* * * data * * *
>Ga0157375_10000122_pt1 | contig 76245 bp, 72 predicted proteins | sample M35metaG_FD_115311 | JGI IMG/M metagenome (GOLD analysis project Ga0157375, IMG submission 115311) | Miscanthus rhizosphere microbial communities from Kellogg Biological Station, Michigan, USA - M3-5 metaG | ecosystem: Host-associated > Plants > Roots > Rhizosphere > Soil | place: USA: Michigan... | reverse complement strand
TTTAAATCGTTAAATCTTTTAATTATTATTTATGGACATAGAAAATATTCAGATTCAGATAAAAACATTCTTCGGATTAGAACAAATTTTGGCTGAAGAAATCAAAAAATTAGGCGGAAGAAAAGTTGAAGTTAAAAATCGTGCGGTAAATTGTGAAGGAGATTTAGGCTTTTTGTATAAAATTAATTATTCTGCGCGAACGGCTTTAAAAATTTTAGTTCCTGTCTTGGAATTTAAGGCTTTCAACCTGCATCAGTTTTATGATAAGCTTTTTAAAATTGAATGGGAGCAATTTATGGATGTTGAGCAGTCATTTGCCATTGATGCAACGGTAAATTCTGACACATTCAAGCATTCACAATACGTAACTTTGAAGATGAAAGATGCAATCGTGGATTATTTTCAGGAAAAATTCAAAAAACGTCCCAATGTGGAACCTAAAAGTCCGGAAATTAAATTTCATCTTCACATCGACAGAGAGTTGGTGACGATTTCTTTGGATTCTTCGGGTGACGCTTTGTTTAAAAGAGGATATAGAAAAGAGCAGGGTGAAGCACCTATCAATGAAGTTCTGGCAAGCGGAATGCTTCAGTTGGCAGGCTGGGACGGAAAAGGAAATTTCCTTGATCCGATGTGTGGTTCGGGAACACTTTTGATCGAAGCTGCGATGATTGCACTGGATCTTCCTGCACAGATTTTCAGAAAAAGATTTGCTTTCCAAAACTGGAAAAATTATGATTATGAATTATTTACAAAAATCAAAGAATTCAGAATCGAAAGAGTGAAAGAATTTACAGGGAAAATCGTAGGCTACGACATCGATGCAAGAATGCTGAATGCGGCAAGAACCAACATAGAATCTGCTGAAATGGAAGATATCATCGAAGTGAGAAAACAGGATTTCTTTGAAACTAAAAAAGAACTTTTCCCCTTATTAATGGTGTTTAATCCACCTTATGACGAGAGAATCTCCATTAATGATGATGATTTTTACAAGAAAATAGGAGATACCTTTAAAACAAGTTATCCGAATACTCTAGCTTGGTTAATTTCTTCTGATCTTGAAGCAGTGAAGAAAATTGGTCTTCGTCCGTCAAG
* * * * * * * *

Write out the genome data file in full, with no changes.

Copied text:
>Ga0157375_10000122_pt1 | contig 76245 bp, 72 predicted proteins | sample M35metaG_FD_115311 | JGI IMG/M metagenome (GOLD analysis project Ga0157375, IMG submission 115311) | Miscanthus rhizosphere microbial communities from Kellogg Biological Station, Michigan, USA - M3-5 metaG | ecosystem: Host-associated > Plants > Roots > Rhizosphere > Soil | place: USA: Michigan... | reverse complement strand
TTTAAATCGTTAAATCTTTTAATTATTATTTATGGACATAGAAAATATTCAGATTCAGATAAAAACATTCTTCGGATTAGAACAAATTTTGGCTGAAGAAATCAAAAAATTAGGCGGAAGAAAAGTTGAAGTTAAAAATCGTGCGGTAAATTGTGAAGGAGATTTAGGCTTTTTGTATAAAATTAATTATTCTGCGCGAACGGCTTTAAAAATTTTAGTTCCTGTCTTGGAATTTAAGGCTTTCAACCTGCATCAGTTTTATGATAAGCTTTTTAAAATTGAATGGGAGCAATTTATGGATGTTGAGCAGTCATTTGCCATTGATGCAACGGTAAATTCTGACACATTCAAGCATTCACAATACGTAACTTTGAAGATGAAAGATGCAATCGTGGATTATTTTCAGGAAAAATTCAAAAAACGTCCCAATGTGGAACCTAAAAGTCCGGAAATTAAATTTCATCTTCACATCGACAGAGAGTTGGTGACGATTTCTTTGGATTCTTCGGGTGACGCTTTGTTTAAAAGAGGATATAGAAAAGAGCAGGGTGAAGCACCTATCAATGAAGTTCTGGCAAGCGGAATGCTTCAGTTGGCAGGCTGGGACGGAAAAGGAAATTTCCTTGATCCGATGTGTGGTTCGGGAACACTTTTGATCGAAGCTGCGATGATTGCACTGGATCTTCCTGCACAGATTTTCAGAAAAAGATTTGCTTTCCAAAACTGGAAAAATTATGATTATGAATTATTTACAAAAATCAAAGAATTCAGAATCGAAAGAGTGAAAGAATTTACAGGGAAAATCGTAGGCTACGACATCGATGCAAGAATGCTGAATGCGGCAAGAACCAACATAGAATCTGCTGAAATGGAAGATATCATCGAAGTGAGAAAACAGGATTTCTTTGAAACTAAAAAAGAACTTTTCCCCTTATTAATGGTGTTTAATCCACCTTATGACGAGAGAATCTCCATTAATGATGATGATTTTTACAAGAAAATAGGAGATACCTTTAAAACAAGTTATCCGAATACTCTAGCTTGGTTAATTTCTTCTGATCTTGAAGCAGTGAAGAAAATTGGTCTTCGTCCGTCAAG